Hospitaller Women in the Middle Ages

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Anthony Luttrell, Helen J. Nicholson
Ashgate Publishing, Ltd., 2006 - History - 265 pages
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This volume brings together recent and new research, with several items specially translated into English, on the sisters of the largest and most long-lived of the military-religious orders, the Hospital of St John of Jerusalem. In recent years there has been increasing scholarly interest in women's religious houses during the Middle Ages, with particular focus on the problems which they faced and the social needs which they performed. The military-religious orders have been largely excluded from this interest, partly because it has been assumed that women played little role in religious orders with a predominantly military purpose. Recent research has shown this to be a misconception. Study of the women members of these orders enables scholars to gain a deeper appreciation of the nature of hospitaller and military orders and of the role of women in religious life in general.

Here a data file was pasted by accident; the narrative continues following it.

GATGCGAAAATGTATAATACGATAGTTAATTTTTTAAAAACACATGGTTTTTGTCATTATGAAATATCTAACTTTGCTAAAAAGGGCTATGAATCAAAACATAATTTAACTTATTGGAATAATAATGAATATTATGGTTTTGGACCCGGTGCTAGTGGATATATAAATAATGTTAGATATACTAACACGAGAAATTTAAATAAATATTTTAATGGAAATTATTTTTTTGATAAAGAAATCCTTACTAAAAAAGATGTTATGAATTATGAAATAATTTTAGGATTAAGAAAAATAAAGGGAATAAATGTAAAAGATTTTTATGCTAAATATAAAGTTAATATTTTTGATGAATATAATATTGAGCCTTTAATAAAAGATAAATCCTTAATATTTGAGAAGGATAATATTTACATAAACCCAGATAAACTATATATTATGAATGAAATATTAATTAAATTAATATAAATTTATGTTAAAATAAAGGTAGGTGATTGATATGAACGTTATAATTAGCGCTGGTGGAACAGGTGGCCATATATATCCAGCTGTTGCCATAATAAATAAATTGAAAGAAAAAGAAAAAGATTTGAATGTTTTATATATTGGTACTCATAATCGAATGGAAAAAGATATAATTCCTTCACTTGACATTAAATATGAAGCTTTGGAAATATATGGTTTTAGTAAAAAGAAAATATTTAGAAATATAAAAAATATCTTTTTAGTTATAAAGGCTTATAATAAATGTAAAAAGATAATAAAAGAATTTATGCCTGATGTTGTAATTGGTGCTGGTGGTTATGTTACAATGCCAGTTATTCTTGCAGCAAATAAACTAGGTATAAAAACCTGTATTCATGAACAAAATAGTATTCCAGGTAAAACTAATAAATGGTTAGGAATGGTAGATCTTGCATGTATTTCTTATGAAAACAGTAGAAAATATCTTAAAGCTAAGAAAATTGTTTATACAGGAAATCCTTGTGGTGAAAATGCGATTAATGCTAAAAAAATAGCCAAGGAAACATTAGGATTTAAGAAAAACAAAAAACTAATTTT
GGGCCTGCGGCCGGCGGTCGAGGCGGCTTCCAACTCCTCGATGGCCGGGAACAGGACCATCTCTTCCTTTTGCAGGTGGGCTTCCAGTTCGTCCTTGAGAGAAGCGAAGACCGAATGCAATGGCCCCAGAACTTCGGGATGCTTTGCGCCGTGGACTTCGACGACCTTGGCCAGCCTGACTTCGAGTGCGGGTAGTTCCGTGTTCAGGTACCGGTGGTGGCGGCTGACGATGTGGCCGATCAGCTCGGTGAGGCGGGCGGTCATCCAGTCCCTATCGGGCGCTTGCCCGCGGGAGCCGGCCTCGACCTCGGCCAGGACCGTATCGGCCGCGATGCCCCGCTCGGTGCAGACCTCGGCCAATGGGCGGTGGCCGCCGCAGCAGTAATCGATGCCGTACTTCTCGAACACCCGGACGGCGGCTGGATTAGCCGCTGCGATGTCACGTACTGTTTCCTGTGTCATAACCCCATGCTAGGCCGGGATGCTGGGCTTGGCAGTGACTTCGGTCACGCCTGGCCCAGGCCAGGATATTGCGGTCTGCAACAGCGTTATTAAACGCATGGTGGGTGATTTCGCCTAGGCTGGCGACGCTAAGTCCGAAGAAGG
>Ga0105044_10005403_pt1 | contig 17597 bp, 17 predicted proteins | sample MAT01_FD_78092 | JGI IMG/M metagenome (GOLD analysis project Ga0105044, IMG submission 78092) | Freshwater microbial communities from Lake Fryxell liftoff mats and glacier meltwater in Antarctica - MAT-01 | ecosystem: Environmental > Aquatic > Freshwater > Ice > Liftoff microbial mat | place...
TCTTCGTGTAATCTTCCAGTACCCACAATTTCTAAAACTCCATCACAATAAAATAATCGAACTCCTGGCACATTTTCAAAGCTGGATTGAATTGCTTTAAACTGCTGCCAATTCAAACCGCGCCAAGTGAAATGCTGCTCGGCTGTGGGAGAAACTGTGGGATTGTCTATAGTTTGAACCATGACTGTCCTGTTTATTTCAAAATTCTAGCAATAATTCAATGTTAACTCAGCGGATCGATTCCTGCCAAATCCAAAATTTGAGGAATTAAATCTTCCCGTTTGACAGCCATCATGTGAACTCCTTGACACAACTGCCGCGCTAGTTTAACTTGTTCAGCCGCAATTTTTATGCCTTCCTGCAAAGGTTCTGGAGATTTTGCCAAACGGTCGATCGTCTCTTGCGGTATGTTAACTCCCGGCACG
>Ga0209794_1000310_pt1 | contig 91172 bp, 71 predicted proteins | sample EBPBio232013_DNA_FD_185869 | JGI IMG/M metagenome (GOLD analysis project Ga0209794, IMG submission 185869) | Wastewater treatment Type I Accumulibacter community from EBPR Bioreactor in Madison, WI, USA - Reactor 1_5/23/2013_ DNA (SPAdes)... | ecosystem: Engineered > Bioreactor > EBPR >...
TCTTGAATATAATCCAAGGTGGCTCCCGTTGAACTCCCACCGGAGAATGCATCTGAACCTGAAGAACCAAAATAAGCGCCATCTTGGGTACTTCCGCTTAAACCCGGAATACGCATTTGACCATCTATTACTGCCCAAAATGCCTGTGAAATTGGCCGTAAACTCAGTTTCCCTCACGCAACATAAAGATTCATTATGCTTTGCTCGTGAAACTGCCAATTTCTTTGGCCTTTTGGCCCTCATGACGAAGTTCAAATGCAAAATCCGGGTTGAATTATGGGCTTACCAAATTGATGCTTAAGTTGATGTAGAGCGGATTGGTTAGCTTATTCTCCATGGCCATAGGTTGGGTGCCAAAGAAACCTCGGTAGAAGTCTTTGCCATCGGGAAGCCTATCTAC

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Women and the Military Orders in the Twelfth and Thirteenth
The Sisters of the Order of Saint John at Mynchin Buckland
its Early Stages
Margaret de Lacy and the Hospital of Saint John at Aconbury
The Hospitaller Sisters in Frisia
Fleur de Beaulieu d 1347 Saint of the Hospital of Saint John
1325c 1507
Index of Names and Places

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About the author (2006)

Anthony Luttrell is an Independent Scholar. Helen J. Nicholson is Professor of Medieval History at Cardiff University, UK.

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